If you have never attended a Relay For Life event ó or even if itís been a while since you did ó you need to find time in your schedule tonight. Youíll be glad you did.
You donít have to run. You donít even need to walk. And making a donation in some way is completely optional, but be prepared. Youíll be moved to do something after you spend 30 minutes or so watching whatís happening at Gordon Wood Stadium.
In May 1985, Dr. Gordy Klatt, a colorectal surgeon and avid runner, began a 24-hour walk and run around a track at the University of Puget Sound in Tacoma, Wash. By the time he was finished, he had clocked 83 miles, raising $27,000 to support the American Cancer Society. The following year, 220 supporters on 19 teams joined Dr. Klatt in this overnight event, and the American Cancer Society Relay For Life was born.
It was about a decade later that the idea caught on in Brownwood, and how it has caught on. Hundreds of local citizens have embraced the Relay for Life and it seems to grow bigger every year.
According to the American Cancer Society, over the last two decades, Relay For Life has spread to more than 3,800 communities in the United States and eight foreign countries. What began as one manís statement in the fight against cancer has led to the development of a worldwide event to help banish cancer. It has also become the cancer societyís signature activity every year.
Thatís because it offers everyone in the community an opportunity to participate in the fight against cancer. Across the nation, teams of people camp out at a local park, high school or fairground, taking turns walking or running around a track or path. The event runs throughout the night.
Relay For Life is more of a community ďgroup hugĒ than an athletic contest, so anyone and everyone can participate. Teams come from businesses, clubs, families, friends, hospitals, churches, schools and service organizations. Members of those teams share a common purpose in their support of the American Cancer Societyís mission and the elimination of cancer as the major medical threat which it continues to be.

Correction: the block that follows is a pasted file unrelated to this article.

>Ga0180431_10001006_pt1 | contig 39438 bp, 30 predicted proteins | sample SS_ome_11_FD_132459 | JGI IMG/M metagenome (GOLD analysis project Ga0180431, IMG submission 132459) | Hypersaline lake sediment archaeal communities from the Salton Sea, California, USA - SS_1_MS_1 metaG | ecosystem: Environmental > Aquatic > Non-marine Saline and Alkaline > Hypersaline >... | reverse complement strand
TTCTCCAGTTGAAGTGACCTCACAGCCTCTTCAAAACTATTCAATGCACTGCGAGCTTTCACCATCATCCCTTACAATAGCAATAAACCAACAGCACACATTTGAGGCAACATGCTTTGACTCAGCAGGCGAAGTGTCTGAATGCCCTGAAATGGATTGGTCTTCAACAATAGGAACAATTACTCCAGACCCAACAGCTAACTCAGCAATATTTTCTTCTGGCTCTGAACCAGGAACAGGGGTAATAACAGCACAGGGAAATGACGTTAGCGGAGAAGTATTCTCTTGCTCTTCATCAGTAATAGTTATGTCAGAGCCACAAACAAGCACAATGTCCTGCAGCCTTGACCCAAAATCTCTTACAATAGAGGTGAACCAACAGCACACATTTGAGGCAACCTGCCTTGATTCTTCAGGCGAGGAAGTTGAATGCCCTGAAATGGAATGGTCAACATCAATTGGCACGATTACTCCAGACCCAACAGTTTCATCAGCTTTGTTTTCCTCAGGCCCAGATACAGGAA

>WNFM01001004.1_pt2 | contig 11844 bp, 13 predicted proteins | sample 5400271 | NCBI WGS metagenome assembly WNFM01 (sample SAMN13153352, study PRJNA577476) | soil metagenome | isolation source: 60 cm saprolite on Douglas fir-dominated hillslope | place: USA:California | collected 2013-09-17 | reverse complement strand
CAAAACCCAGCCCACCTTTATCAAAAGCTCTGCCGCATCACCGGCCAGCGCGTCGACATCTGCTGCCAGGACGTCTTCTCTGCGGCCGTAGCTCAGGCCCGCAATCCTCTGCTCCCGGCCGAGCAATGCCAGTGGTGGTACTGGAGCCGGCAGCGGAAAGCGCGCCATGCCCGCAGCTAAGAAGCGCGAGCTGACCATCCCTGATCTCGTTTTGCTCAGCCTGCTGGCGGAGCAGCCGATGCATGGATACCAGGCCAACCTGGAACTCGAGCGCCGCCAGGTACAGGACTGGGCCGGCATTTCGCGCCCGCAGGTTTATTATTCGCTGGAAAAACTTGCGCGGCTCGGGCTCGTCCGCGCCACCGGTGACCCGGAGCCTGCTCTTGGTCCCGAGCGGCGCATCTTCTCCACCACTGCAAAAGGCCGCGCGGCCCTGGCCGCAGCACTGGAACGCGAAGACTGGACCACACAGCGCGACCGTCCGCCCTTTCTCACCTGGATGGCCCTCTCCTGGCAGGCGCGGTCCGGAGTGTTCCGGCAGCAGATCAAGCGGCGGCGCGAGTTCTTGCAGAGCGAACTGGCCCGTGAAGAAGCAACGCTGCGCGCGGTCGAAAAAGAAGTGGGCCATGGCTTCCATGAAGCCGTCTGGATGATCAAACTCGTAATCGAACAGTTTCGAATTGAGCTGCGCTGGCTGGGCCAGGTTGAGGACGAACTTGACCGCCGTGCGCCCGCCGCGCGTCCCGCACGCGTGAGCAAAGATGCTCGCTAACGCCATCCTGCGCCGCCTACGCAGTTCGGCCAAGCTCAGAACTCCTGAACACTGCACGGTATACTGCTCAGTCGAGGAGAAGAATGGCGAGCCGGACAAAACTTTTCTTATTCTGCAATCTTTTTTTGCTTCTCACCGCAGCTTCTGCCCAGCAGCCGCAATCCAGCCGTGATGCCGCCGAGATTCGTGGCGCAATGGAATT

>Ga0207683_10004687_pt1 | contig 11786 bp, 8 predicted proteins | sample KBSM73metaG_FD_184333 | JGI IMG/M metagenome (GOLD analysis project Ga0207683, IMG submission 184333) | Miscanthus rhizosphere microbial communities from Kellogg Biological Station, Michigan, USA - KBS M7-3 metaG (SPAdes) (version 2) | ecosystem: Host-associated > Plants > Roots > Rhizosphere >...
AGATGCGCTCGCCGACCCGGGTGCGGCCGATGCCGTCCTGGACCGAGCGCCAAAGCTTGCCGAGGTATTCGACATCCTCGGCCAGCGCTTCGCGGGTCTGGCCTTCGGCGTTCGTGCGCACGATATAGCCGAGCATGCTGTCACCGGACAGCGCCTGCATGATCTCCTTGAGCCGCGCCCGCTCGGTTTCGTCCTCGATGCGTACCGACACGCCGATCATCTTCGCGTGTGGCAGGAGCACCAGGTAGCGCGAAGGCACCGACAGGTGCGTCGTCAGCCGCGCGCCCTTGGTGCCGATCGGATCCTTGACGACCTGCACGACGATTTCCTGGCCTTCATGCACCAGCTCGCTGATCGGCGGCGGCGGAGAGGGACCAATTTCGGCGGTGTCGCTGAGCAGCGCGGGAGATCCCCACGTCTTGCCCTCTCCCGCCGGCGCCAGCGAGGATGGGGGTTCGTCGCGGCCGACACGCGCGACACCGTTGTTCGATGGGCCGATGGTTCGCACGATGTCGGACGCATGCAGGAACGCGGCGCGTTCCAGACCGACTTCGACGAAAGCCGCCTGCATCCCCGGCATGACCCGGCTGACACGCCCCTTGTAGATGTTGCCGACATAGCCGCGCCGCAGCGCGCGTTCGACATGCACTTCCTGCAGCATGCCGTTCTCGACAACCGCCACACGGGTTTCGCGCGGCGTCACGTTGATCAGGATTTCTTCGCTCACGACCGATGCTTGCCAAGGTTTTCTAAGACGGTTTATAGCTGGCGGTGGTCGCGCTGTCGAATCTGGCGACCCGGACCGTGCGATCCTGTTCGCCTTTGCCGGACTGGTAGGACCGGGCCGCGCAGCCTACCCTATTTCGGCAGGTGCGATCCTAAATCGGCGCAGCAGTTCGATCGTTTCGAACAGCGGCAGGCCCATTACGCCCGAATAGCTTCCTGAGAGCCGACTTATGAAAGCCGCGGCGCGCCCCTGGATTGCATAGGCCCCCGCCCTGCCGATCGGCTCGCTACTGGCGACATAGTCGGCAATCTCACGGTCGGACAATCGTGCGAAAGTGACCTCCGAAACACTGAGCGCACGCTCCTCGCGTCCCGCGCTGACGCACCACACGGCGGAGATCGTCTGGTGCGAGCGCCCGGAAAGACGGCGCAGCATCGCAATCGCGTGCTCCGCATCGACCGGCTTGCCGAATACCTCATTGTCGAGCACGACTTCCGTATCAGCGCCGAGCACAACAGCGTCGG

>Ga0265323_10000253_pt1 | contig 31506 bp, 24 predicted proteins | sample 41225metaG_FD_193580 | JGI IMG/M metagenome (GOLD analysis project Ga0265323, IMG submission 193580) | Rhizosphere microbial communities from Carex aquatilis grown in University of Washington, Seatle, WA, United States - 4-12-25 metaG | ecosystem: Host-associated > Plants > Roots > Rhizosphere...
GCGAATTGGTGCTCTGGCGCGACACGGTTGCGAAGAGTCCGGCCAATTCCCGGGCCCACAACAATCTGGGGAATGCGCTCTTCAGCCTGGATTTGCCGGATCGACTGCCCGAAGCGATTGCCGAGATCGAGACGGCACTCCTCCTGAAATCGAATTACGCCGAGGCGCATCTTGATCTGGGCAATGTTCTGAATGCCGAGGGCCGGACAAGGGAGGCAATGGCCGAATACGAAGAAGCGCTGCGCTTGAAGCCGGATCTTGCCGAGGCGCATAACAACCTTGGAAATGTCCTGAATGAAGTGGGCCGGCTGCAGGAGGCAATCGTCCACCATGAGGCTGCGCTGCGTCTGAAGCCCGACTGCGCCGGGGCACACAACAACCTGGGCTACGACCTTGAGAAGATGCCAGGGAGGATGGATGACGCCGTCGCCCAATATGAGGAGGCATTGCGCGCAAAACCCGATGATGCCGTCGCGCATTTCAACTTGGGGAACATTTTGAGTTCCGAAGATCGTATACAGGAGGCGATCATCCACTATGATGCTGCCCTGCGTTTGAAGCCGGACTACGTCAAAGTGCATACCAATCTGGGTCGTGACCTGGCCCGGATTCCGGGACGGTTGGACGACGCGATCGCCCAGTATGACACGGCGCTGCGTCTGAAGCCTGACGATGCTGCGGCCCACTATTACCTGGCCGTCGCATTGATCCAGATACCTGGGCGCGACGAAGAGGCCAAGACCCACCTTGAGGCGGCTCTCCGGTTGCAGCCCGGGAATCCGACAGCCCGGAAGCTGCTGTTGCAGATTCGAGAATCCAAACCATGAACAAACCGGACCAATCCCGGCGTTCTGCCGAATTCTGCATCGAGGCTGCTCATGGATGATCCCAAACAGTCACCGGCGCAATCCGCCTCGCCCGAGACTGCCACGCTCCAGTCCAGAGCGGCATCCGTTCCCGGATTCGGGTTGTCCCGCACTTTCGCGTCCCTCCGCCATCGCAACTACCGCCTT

The people who participate in Relay For Life, as well as those who attend and support those walking and running, all have a great time. Itís an enjoyable social event, but with a very serious purpose. They celebrate the lives of those who have battled cancer, and use that to inspire others to continue to fight. They remember loved ones lost to the disease. And they leave with the knowledge that they have done something positive to put an end to the disease.
As the Brownwood area has seen in recent years, it is more than just a one-night stand. Volunteers are busy over many months planning and preparing for this event. And the amount of contributions the Relay For Life generates is evidence of how well the community receives these requests for support and donations.
If there is a person in the United States who does not have a relative or friend whose life has not been touched by cancer, that person is indeed fortunateÖ and probably very unique.
Fortunately, many of those people who have faced that diagnosis are now long-term survivors, thanks to advances in modern medicine and treatments. Thanks to scientific research, many cancer cases which patients fight today would not have had the same happy ending if we had only the medicine of a decade ago, and certainly a generation ago.
The awareness, the support and the dollars raised by Relay For Life all make a major difference for cancer patients and survivors. And since that probably means they make a major difference for someone close to each of us, itís a campaign which merits of the enthusiastic support of the community.
If you only have one hour to can spare to attend this weekend, make that hour for 10 tonight. If you do, youíll understand why Relay For Life sponsors describe it as a life-changing event.
Gene Deason is editor of the Brownwood Bulletin. His column appears on Friday. He may be reached by e-mail at firstname.lastname@example.org.